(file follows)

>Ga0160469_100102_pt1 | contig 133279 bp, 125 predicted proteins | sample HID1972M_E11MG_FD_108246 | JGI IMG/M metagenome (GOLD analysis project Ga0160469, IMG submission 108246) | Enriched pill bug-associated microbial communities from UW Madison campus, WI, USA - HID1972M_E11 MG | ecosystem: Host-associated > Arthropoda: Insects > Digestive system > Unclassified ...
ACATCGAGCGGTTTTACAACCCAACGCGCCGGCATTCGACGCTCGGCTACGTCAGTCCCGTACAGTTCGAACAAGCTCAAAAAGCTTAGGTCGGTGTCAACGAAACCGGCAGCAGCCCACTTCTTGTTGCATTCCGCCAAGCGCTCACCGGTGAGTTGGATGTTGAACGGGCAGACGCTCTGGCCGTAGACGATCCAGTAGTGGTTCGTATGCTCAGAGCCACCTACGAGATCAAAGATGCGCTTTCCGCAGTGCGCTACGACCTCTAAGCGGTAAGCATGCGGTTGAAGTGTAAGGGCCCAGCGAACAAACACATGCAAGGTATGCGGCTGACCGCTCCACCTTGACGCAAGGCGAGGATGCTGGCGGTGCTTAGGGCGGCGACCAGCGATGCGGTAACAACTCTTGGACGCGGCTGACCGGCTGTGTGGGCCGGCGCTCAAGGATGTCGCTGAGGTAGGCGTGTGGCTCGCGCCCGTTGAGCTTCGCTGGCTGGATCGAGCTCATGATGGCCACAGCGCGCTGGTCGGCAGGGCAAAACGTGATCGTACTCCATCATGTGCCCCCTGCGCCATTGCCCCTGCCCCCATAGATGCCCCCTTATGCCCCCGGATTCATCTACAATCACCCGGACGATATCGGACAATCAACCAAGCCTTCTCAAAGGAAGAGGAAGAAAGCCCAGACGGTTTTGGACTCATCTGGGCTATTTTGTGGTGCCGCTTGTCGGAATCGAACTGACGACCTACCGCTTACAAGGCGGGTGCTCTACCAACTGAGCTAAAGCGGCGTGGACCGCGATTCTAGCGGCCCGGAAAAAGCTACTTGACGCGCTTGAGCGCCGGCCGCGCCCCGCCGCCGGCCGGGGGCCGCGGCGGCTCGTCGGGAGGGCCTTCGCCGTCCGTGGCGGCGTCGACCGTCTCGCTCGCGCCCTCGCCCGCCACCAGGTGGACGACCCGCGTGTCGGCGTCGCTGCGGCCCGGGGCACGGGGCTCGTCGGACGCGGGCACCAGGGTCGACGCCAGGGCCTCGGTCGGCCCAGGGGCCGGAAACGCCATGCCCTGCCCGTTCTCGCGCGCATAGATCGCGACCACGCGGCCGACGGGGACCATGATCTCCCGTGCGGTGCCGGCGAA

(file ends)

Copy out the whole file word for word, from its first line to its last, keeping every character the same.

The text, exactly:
>Ga0160469_100102_pt1 | contig 133279 bp, 125 predicted proteins | sample HID1972M_E11MG_FD_108246 | JGI IMG/M metagenome (GOLD analysis project Ga0160469, IMG submission 108246) | Enriched pill bug-associated microbial communities from UW Madison campus, WI, USA - HID1972M_E11 MG | ecosystem: Host-associated > Arthropoda: Insects > Digestive system > Unclassified ...
ACATCGAGCGGTTTTACAACCCAACGCGCCGGCATTCGACGCTCGGCTACGTCAGTCCCGTACAGTTCGAACAAGCTCAAAAAGCTTAGGTCGGTGTCAACGAAACCGGCAGCAGCCCACTTCTTGTTGCATTCCGCCAAGCGCTCACCGGTGAGTTGGATGTTGAACGGGCAGACGCTCTGGCCGTAGACGATCCAGTAGTGGTTCGTATGCTCAGAGCCACCTACGAGATCAAAGATGCGCTTTCCGCAGTGCGCTACGACCTCTAAGCGGTAAGCATGCGGTTGAAGTGTAAGGGCCCAGCGAACAAACACATGCAAGGTATGCGGCTGACCGCTCCACCTTGACGCAAGGCGAGGATGCTGGCGGTGCTTAGGGCGGCGACCAGCGATGCGGTAACAACTCTTGGACGCGGCTGACCGGCTGTGTGGGCCGGCGCTCAAGGATGTCGCTGAGGTAGGCGTGTGGCTCGCGCCCGTTGAGCTTCGCTGGCTGGATCGAGCTCATGATGGCCACAGCGCGCTGGTCGGCAGGGCAAAACGTGATCGTACTCCATCATGTGCCCCCTGCGCCATTGCCCCTGCCCCCATAGATGCCCCCTTATGCCCCCGGATTCATCTACAATCACCCGGACGATATCGGACAATCAACCAAGCCTTCTCAAAGGAAGAGGAAGAAAGCCCAGACGGTTTTGGACTCATCTGGGCTATTTTGTGGTGCCGCTTGTCGGAATCGAACTGACGACCTACCGCTTACAAGGCGGGTGCTCTACCAACTGAGCTAAAGCGGCGTGGACCGCGATTCTAGCGGCCCGGAAAAAGCTACTTGACGCGCTTGAGCGCCGGCCGCGCCCCGCCGCCGGCCGGGGGCCGCGGCGGCTCGTCGGGAGGGCCTTCGCCGTCCGTGGCGGCGTCGACCGTCTCGCTCGCGCCCTCGCCCGCCACCAGGTGGACGACCCGCGTGTCGGCGTCGCTGCGGCCCGGGGCACGGGGCTCGTCGGACGCGGGCACCAGGGTCGACGCCAGGGCCTCGGTCGGCCCAGGGGCCGGAAACGCCATGCCCTGCCCGTTCTCGCGCGCATAGATCGCGACCACGCGGCCGACGGGGACCATGATCTCCCGTGCGGTGCCGGCGAA